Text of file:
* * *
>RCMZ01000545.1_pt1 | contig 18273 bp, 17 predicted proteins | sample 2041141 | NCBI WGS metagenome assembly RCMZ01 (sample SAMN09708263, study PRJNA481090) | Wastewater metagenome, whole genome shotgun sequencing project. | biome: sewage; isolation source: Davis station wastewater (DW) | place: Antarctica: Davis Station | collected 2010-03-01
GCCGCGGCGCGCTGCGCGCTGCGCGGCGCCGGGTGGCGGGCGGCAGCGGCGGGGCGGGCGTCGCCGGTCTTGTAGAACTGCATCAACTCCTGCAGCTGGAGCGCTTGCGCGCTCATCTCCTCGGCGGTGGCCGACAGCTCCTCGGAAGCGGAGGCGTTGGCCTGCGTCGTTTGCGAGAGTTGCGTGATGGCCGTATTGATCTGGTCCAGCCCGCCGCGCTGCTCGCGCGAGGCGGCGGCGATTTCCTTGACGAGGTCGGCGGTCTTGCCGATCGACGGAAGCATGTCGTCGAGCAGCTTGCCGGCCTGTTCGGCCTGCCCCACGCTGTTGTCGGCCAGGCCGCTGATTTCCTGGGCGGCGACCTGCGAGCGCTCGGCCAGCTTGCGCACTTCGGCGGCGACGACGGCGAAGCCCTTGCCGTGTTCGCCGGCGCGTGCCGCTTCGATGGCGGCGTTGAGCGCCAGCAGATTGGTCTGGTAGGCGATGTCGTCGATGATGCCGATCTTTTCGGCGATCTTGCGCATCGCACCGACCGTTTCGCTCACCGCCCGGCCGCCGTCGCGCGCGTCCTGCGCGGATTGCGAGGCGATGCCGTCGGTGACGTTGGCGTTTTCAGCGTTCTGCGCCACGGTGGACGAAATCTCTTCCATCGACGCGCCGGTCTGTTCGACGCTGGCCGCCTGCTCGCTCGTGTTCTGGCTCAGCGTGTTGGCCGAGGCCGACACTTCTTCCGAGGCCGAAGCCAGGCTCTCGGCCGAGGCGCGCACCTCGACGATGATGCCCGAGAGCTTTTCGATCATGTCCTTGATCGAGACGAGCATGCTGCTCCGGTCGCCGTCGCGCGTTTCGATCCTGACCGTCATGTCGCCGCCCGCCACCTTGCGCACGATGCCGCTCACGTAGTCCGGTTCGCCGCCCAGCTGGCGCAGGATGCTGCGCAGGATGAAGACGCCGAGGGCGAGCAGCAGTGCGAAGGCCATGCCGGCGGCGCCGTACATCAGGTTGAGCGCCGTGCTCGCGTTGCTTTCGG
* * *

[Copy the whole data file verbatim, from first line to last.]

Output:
>RCMZ01000545.1_pt1 | contig 18273 bp, 17 predicted proteins | sample 2041141 | NCBI WGS metagenome assembly RCMZ01 (sample SAMN09708263, study PRJNA481090) | Wastewater metagenome, whole genome shotgun sequencing project. | biome: sewage; isolation source: Davis station wastewater (DW) | place: Antarctica: Davis Station | collected 2010-03-01
GCCGCGGCGCGCTGCGCGCTGCGCGGCGCCGGGTGGCGGGCGGCAGCGGCGGGGCGGGCGTCGCCGGTCTTGTAGAACTGCATCAACTCCTGCAGCTGGAGCGCTTGCGCGCTCATCTCCTCGGCGGTGGCCGACAGCTCCTCGGAAGCGGAGGCGTTGGCCTGCGTCGTTTGCGAGAGTTGCGTGATGGCCGTATTGATCTGGTCCAGCCCGCCGCGCTGCTCGCGCGAGGCGGCGGCGATTTCCTTGACGAGGTCGGCGGTCTTGCCGATCGACGGAAGCATGTCGTCGAGCAGCTTGCCGGCCTGTTCGGCCTGCCCCACGCTGTTGTCGGCCAGGCCGCTGATTTCCTGGGCGGCGACCTGCGAGCGCTCGGCCAGCTTGCGCACTTCGGCGGCGACGACGGCGAAGCCCTTGCCGTGTTCGCCGGCGCGTGCCGCTTCGATGGCGGCGTTGAGCGCCAGCAGATTGGTCTGGTAGGCGATGTCGTCGATGATGCCGATCTTTTCGGCGATCTTGCGCATCGCACCGACCGTTTCGCTCACCGCCCGGCCGCCGTCGCGCGCGTCCTGCGCGGATTGCGAGGCGATGCCGTCGGTGACGTTGGCGTTTTCAGCGTTCTGCGCCACGGTGGACGAAATCTCTTCCATCGACGCGCCGGTCTGTTCGACGCTGGCCGCCTGCTCGCTCGTGTTCTGGCTCAGCGTGTTGGCCGAGGCCGACACTTCTTCCGAGGCCGAAGCCAGGCTCTCGGCCGAGGCGCGCACCTCGACGATGATGCCCGAGAGCTTTTCGATCATGTCCTTGATCGAGACGAGCATGCTGCTCCGGTCGCCGTCGCGCGTTTCGATCCTGACCGTCATGTCGCCGCCCGCCACCTTGCGCACGATGCCGCTCACGTAGTCCGGTTCGCCGCCCAGCTGGCGCAGGATGCTGCGCAGGATGAAGACGCCGAGGGCGAGCAGCAGTGCGAAGGCCATGCCGGCGGCGCCGTACATCAGGTTGAGCGCCGTGCTCGCGTTGCTTTCGG